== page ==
She touched the thicker of the two stacks of pages: her opera. She had taken Homer’s Iliad for inspiration, with Cassandra as the lead soprano. But as she leafed through the music, she set it aside. The culmination of the second act eluded her, and Emilia did not have the mental fortitude to confront that problem today. Something smaller would have to do for now.
Emilia knew that time was running out. She must be married soon, and to a rich man, and at the age of two and twenty, after two unsuccessful seasons, her hope was dwindling.
‘I say, Milton old boy,’ Roberts huffed, ‘such pacing will wear the carpet bare.’
Max stopped where he was, halfway across the study. It faced the square, with a large window on one end, and bookshelves on the opposite wall. The hardwood floor was covered in a large carpet, the object of the lieutenant’s concern. Roberts sat by the window, stroking the dog’s curly head.
‘I daresay you’ll give poor Bouncer a case of nerves,’ Roberts continued.
‘Bouncer?’ Max echoed.
Roberts grimaced, his moustache twisting. ‘You’re right, it won’t do.’ Gazing into the canine’s eyes, he said, ‘Wolfy? Fiddler? Jollyboy? Oh, I rather fancy that one.’
‘Jollyboy it is,’ Max said, although his mind wasn’t on the naming of the animal.
‘Jollyboy has a very fine nose, you know, Milton. He knows I’ve a pocket full of bacon, don’t you, Jollyboy?’
The man was smitten, Max observed with amusement. Roberts patted the dog’s head and then stood, raising a hand and ordering the animal to sit. This had no effect on Jollyboy, who instead jumped up and tried to lick Roberts on the nose.
But even such an entertaining scene could not draw Max from his worries.
It was dashed bad luck. How had he encountered Emilia Whitmore, of all people, right outside his door? And he knew she recognized him. His days of anonymity were numbered, and in the single digits, at that.
Without noticing, he began to pace again. He hardly looked where he was going and stumbled as the dog got tangled in his legs.
Roberts scolded him, ‘Zounds, Milton, this won’t do at all. Come along, we shall have a game of billiards to set you to rights.’
The townhouse they had leased was well-appointed, with a fashionable drawing room decorated in creamy yellows and touches of greenish-blue, which boasted a new billiards table. Max obediently followed Roberts upstairs and allowed him to set up the game, positioning the ivory balls just so.
After scrambling up the stairs Jollyboy collapsed in a panting heap as if he’d just run a marathon. His face had a canine smile that Max couldn’t help but find endearing.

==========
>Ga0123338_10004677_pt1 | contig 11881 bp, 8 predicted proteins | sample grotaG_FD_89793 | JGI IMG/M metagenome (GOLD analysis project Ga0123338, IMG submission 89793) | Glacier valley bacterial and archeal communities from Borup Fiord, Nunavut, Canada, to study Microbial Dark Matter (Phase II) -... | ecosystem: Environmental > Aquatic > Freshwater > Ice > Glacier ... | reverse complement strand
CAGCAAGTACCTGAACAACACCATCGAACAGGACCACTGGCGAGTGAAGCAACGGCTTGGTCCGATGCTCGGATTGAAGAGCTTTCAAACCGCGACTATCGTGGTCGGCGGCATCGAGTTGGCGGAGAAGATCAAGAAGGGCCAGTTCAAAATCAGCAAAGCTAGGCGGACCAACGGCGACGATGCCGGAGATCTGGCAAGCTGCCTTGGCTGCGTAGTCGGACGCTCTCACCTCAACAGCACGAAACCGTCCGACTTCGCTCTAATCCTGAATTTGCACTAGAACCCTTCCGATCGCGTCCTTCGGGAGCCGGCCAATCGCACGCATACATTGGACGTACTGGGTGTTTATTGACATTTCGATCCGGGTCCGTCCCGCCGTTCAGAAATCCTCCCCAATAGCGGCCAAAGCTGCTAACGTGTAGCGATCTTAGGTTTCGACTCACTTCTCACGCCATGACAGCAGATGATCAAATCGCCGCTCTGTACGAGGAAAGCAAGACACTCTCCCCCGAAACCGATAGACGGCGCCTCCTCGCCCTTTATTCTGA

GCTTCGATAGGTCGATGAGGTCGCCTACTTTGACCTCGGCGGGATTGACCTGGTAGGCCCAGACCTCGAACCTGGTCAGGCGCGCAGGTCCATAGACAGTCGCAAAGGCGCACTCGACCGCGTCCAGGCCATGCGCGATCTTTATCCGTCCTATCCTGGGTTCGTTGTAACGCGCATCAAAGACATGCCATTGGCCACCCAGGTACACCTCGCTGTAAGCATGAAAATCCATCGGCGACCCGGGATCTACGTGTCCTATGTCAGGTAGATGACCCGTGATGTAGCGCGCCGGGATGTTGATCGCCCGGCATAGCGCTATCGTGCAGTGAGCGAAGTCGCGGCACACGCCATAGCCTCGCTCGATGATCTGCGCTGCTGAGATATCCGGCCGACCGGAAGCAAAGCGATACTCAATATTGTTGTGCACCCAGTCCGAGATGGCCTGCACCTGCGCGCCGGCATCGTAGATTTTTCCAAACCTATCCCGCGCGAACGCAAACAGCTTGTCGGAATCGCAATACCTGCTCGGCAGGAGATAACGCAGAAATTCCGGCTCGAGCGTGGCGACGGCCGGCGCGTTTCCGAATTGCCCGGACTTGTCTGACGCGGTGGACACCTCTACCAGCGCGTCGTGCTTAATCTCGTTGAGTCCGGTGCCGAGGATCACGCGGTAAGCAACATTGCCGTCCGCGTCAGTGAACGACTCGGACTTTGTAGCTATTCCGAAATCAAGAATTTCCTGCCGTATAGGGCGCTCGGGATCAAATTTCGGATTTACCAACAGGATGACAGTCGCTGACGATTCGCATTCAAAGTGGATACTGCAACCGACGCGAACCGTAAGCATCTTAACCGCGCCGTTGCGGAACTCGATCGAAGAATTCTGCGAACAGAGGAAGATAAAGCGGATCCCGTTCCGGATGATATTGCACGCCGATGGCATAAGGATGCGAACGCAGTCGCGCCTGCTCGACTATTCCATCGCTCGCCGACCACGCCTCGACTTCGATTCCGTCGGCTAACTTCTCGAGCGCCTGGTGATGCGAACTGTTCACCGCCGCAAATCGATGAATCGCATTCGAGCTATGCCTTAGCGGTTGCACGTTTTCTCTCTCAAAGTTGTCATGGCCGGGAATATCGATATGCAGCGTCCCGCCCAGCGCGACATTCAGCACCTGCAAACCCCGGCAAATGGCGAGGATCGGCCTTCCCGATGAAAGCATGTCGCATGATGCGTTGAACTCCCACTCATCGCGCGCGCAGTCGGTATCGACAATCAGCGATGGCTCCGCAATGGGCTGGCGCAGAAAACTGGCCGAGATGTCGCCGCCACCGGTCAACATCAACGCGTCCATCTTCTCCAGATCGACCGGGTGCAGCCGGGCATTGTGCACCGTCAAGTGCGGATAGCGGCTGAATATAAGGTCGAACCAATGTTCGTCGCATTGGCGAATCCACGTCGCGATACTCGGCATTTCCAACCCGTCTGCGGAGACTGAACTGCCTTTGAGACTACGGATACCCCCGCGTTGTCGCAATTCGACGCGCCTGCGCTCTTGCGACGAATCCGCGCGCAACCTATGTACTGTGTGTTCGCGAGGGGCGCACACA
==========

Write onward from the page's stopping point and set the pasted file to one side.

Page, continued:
‘Do you truly believe the lady recognized you?’ Roberts asked as he leaned forward to hit his white ball, targeting the red.
Max could picture her face as it drained of colour. Her dark, almost black eyes widened in shock. How distressed she had looked. It unsettled him more than he cared to admit even to himself. Max sighed. ‘I’m afraid so. All my careful scheming…’
The balls cracked against each other and Roberts straightened. ‘Nonsense, all cannot possibly be lost.’
‘How will I manage any sort of stealthy investigation if word gets out of my return from the dead?’ Max asked.
After a miss, Roberts gestured at the table, prompting him to take his turn.
As Max did so, Roberts said, ‘You’ve told me of your suspicions. Half the work is already done. We need only acquire the proof.’
Max sent his own cue ball careening across the table and missed the object ball entirely. ‘Yes,’ he said as he backed away to give Roberts space. ‘I’m almost certain it was the footman who blackmailed me. But almost certain isn’t the same as entirely certain. What if I’m mistaken?’
‘You discovered the girl behaving improperly with him, did you not?’
‘Lady Charlotte’s reputation would have been quite undone,’ Max agreed.
‘They conceived of the scheme as a result,’ Roberts said.
‘That is my conclusion.’
‘Yes,’ Max conceded. ‘It does seem the only likely explanation. And the man who approached me was indeed the right height. But I never saw his face, it was too dark.’
‘Nevertheless. What you need now is the note he gave you and a sample of the footman’s handwriting, signed in his name,’ Roberts said. ‘You had him dismissed at the time?’
‘Of course, but years ago I had a local solicitor make inquiries, and it would appear that he was eventually reinstated. He may no longer be there now, however.’